Words by Matthew Hayward
Photos by Lewis Brideson
Attempting to interpret the musical canon with the associated mythology of an artist as revered as the late Jeff Buckley would be a challenging, if not incredibly daunting task for any musician. The iconic singer-songwriter made his indelicate mark on the world with his debut album Grace some 22 years ago, a slow burning masterpiece which embraced the stark intimacy of Buckley's personal life with grandiose theatrical intent. His untimely death before he completed his followup album and subsequent release of Sketches for My Sweetheart, the Drunk only served to illustrate a bittersweet farewell to 90's alterna-rock culture.
Adelaide musician Louis Donnarumma may only be a relative newcomer to the local music scene, but the singer-songwriter has an incredible vocal presence that belies his age. His band, Donnarumma, featuring bass player Anthony Constanzo, drummer Max Tulysewski and additional guitarist Django Rowe are already well respected for their jazz pedigree and impressive work ethic around town. Following the sold out success of the previous Grace shows at the Adelaide Fringe in 2016, Donnarumma returns to the familiar setting of the Grace Emily Hotel and Jive for a series of four energetic shows.
The band opened show with the Sufi inspired hymnal 'You and I', before launching into the unsettling fever dream of 'So Real'. It was clear from the initial strong audience reaction the songs held a special place in the hearts of those who were attending the gig, as well as the musicians themselves.
Early highlights of the first set included a raucous road version of 'Eternal Life' and 'Grace', the Zeppelin inspired songs which brought the mercurial singer early critical acclaim. These were contrasted by Buckley's quieter and lesser known works, such as 'All Flowers In Time Bend Towards The Sun', an unreleased duet between Buckley and Cocteau Twins Elizabeth Fraser, dutifully performed on the night by special guest Maggie Rutjens.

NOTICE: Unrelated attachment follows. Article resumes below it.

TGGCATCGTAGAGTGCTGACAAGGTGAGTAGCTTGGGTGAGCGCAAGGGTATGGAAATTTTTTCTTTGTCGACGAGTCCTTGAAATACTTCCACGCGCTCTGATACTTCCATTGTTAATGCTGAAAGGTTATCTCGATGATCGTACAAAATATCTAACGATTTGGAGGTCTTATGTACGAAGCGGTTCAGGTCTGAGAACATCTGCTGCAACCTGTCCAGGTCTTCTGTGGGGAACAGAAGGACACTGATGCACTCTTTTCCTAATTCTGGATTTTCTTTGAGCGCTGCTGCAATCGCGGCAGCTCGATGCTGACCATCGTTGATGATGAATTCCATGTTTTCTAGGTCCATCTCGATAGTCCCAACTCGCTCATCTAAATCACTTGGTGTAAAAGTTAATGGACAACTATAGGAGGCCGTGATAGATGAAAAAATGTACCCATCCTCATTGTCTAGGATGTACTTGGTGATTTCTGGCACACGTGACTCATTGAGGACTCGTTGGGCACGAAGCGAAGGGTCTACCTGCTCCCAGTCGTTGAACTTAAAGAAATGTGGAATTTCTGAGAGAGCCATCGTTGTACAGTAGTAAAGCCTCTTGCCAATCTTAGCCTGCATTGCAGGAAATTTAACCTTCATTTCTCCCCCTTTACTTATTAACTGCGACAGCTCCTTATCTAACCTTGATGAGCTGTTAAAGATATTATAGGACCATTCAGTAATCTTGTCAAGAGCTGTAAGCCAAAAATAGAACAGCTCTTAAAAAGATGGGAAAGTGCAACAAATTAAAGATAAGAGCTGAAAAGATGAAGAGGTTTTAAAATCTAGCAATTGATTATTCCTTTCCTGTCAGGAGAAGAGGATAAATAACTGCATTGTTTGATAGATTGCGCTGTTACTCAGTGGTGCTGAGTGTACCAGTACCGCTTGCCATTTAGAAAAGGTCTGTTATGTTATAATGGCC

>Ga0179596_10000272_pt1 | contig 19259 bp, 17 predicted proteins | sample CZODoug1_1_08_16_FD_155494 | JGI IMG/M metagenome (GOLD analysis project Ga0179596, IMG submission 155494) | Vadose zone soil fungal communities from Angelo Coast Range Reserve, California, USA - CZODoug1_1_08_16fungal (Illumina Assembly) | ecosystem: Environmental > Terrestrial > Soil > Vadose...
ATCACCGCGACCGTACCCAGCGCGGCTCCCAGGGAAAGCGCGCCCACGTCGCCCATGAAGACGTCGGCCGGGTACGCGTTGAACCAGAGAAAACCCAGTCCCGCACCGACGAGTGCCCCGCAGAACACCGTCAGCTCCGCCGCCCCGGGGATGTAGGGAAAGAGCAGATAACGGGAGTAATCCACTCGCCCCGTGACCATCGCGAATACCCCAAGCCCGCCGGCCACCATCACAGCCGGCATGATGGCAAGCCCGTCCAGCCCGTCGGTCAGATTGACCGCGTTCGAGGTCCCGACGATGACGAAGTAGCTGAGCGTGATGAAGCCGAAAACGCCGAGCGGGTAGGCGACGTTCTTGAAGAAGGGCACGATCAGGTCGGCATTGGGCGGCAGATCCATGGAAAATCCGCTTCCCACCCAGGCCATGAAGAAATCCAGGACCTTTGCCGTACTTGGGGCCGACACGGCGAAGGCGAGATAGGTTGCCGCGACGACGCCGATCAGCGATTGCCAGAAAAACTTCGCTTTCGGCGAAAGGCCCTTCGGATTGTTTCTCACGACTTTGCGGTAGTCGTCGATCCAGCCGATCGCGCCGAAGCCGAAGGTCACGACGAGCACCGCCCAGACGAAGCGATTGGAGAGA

Later in the evening Donnarumma returned for a second set of seminal Buckley songs. Led by the propulsive drumming of Tulysewski, the band jovially performed goth-lite 'Witches Rave' as punters bounced along in approval. Any earlier trepidation about performing such complex material evaporated, and the band loosened up to perform the rainy day coffee house soul of 'Everybody Here Wants You' and the haunting 'Last Goodbye'.
Donnarumma captured the emotive and cathartic resonance of Buckley's songs. Whereas a more immature performer might suffer from the fate of attempting vocal gymnastics without the sensibility or 'feel' for the songs, Louis and company gracefully (ahem) complimented the original source material without losing his own unmistakable voice.
And yes, while it would have been a surprise for the purist to hear how Donnarumma might have engaged with the Mystery White Boy live material or Buckley's more experimental diversions on the latter half of Sketches, the band delivered a confident and self-assured performance which for many was an early musical highlight of the Fringe calendar.